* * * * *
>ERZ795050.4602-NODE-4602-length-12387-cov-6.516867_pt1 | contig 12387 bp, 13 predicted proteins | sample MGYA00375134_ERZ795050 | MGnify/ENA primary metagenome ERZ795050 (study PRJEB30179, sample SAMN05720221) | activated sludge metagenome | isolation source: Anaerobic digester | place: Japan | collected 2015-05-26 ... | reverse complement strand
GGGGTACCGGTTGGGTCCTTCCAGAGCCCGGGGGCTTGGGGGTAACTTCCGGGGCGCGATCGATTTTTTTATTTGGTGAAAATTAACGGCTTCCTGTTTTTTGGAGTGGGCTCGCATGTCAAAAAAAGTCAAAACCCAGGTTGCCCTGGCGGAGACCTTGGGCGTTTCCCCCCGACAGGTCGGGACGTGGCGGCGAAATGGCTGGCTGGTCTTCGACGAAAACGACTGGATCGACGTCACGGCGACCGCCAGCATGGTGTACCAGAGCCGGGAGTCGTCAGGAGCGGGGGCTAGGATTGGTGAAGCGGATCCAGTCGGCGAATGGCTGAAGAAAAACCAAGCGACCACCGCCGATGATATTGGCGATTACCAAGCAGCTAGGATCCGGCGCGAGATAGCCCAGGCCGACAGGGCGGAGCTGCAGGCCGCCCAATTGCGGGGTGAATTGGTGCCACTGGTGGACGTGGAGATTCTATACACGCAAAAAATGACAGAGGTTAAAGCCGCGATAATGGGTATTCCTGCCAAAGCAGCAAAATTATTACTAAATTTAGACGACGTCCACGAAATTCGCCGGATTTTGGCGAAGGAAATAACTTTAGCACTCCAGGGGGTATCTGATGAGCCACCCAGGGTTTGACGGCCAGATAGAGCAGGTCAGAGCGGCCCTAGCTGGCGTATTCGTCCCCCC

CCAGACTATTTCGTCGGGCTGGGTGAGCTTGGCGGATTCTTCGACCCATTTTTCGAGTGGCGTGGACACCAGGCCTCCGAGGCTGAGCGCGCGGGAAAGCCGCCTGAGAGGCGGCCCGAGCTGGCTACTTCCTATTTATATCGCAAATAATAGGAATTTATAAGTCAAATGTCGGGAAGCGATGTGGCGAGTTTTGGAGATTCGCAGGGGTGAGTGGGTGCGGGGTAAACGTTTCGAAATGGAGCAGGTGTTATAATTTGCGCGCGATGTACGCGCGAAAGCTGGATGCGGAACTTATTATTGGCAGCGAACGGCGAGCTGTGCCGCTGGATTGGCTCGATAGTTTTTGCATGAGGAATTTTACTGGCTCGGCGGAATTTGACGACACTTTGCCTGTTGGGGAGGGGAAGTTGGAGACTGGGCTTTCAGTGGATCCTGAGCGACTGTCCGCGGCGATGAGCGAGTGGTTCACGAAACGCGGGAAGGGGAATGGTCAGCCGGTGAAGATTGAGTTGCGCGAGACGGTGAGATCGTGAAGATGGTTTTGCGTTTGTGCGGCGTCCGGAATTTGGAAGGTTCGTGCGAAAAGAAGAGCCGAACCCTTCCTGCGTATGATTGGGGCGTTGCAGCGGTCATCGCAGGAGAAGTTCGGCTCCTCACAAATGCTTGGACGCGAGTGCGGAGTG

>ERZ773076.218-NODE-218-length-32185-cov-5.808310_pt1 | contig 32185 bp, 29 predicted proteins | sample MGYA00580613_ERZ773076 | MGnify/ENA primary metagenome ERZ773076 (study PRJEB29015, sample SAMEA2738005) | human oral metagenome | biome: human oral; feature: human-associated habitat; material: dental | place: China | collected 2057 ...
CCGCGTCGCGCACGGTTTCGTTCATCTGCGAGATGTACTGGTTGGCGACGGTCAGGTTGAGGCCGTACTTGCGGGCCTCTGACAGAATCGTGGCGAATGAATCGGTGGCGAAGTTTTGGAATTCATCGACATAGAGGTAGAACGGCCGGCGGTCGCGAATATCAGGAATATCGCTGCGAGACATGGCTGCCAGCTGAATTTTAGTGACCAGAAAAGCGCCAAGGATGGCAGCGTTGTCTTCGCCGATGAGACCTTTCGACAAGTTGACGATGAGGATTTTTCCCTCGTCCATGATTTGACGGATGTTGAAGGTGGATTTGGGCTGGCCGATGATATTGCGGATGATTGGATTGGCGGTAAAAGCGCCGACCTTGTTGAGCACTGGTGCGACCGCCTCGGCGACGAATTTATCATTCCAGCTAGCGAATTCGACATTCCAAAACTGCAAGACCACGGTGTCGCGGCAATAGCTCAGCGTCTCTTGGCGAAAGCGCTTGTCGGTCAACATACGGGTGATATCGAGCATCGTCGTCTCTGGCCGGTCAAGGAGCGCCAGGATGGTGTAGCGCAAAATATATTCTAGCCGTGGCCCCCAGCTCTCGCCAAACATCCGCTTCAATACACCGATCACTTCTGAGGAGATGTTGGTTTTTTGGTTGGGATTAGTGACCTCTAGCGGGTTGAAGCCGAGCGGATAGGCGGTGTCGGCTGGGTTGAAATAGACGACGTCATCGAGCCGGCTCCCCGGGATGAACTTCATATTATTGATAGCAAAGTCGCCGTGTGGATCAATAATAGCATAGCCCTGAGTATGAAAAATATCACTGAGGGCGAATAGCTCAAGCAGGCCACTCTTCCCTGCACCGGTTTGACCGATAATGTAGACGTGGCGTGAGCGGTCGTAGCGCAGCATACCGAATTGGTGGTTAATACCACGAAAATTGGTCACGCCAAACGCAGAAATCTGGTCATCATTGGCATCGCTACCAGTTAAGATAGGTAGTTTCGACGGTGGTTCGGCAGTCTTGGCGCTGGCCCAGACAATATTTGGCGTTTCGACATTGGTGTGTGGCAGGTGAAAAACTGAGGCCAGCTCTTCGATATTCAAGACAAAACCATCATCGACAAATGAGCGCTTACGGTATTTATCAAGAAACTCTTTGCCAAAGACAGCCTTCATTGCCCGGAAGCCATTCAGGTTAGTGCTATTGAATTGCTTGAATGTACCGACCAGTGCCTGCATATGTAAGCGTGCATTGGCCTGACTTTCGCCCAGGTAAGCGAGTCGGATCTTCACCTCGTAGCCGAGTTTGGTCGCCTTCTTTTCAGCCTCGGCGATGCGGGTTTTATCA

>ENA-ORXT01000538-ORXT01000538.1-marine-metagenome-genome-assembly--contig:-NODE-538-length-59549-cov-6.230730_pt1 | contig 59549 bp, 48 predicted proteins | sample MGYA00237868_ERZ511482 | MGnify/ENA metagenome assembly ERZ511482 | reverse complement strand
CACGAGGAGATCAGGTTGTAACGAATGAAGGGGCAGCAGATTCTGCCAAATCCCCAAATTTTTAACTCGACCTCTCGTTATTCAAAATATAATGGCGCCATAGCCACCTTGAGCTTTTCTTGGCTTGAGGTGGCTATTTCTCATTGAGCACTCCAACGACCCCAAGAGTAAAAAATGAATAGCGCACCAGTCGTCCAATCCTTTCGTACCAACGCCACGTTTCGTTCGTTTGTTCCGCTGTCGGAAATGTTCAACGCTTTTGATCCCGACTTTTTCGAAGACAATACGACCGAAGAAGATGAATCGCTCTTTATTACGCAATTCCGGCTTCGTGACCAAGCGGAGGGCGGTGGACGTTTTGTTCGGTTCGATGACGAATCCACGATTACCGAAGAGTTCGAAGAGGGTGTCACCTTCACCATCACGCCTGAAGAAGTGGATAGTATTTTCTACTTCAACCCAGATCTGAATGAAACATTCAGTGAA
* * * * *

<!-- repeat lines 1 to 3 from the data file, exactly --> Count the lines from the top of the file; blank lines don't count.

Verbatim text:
>ERZ795050.4602-NODE-4602-length-12387-cov-6.516867_pt1 | contig 12387 bp, 13 predicted proteins | sample MGYA00375134_ERZ795050 | MGnify/ENA primary metagenome ERZ795050 (study PRJEB30179, sample SAMN05720221) | activated sludge metagenome | isolation source: Anaerobic digester | place: Japan | collected 2015-05-26 ... | reverse complement strand
GGGGTACCGGTTGGGTCCTTCCAGAGCCCGGGGGCTTGGGGGTAACTTCCGGGGCGCGATCGATTTTTTTATTTGGTGAAAATTAACGGCTTCCTGTTTTTTGGAGTGGGCTCGCATGTCAAAAAAAGTCAAAACCCAGGTTGCCCTGGCGGAGACCTTGGGCGTTTCCCCCCGACAGGTCGGGACGTGGCGGCGAAATGGCTGGCTGGTCTTCGACGAAAACGACTGGATCGACGTCACGGCGACCGCCAGCATGGTGTACCAGAGCCGGGAGTCGTCAGGAGCGGGGGCTAGGATTGGTGAAGCGGATCCAGTCGGCGAATGGCTGAAGAAAAACCAAGCGACCACCGCCGATGATATTGGCGATTACCAAGCAGCTAGGATCCGGCGCGAGATAGCCCAGGCCGACAGGGCGGAGCTGCAGGCCGCCCAATTGCGGGGTGAATTGGTGCCACTGGTGGACGTGGAGATTCTATACACGCAAAAAATGACAGAGGTTAAAGCCGCGATAATGGGTATTCCTGCCAAAGCAGCAAAATTATTACTAAATTTAGACGACGTCCACGAAATTCGCCGGATTTTGGCGAAGGAAATAACTTTAGCACTCCAGGGGGTATCTGATGAGCCACCCAGGGTTTGACGGCCAGATAGAGCAGGTCAGAGCGGCCCTAGCTGGCGTATTCGTCCCCCC

CCAGACTATTTCGTCGGGCTGGGTGAGCTTGGCGGATTCTTCGACCCATTTTTCGAGTGGCGTGGACACCAGGCCTCCGAGGCTGAGCGCGCGGGAAAGCCGCCTGAGAGGCGGCCCGAGCTGGCTACTTCCTATTTATATCGCAAATAATAGGAATTTATAAGTCAAATGTCGGGAAGCGATGTGGCGAGTTTTGGAGATTCGCAGGGGTGAGTGGGTGCGGGGTAAACGTTTCGAAATGGAGCAGGTGTTATAATTTGCGCGCGATGTACGCGCGAAAGCTGGATGCGGAACTTATTATTGGCAGCGAACGGCGAGCTGTGCCGCTGGATTGGCTCGATAGTTTTTGCATGAGGAATTTTACTGGCTCGGCGGAATTTGACGACACTTTGCCTGTTGGGGAGGGGAAGTTGGAGACTGGGCTTTCAGTGGATCCTGAGCGACTGTCCGCGGCGATGAGCGAGTGGTTCACGAAACGCGGGAAGGGGAATGGTCAGCCGGTGAAGATTGAGTTGCGCGAGACGGTGAGATCGTGAAGATGGTTTTGCGTTTGTGCGGCGTCCGGAATTTGGAAGGTTCGTGCGAAAAGAAGAGCCGAACCCTTCCTGCGTATGATTGGGGCGTTGCAGCGGTCATCGCAGGAGAAGTTCGGCTCCTCACAAATGCTTGGACGCGAGTGCGGAGTG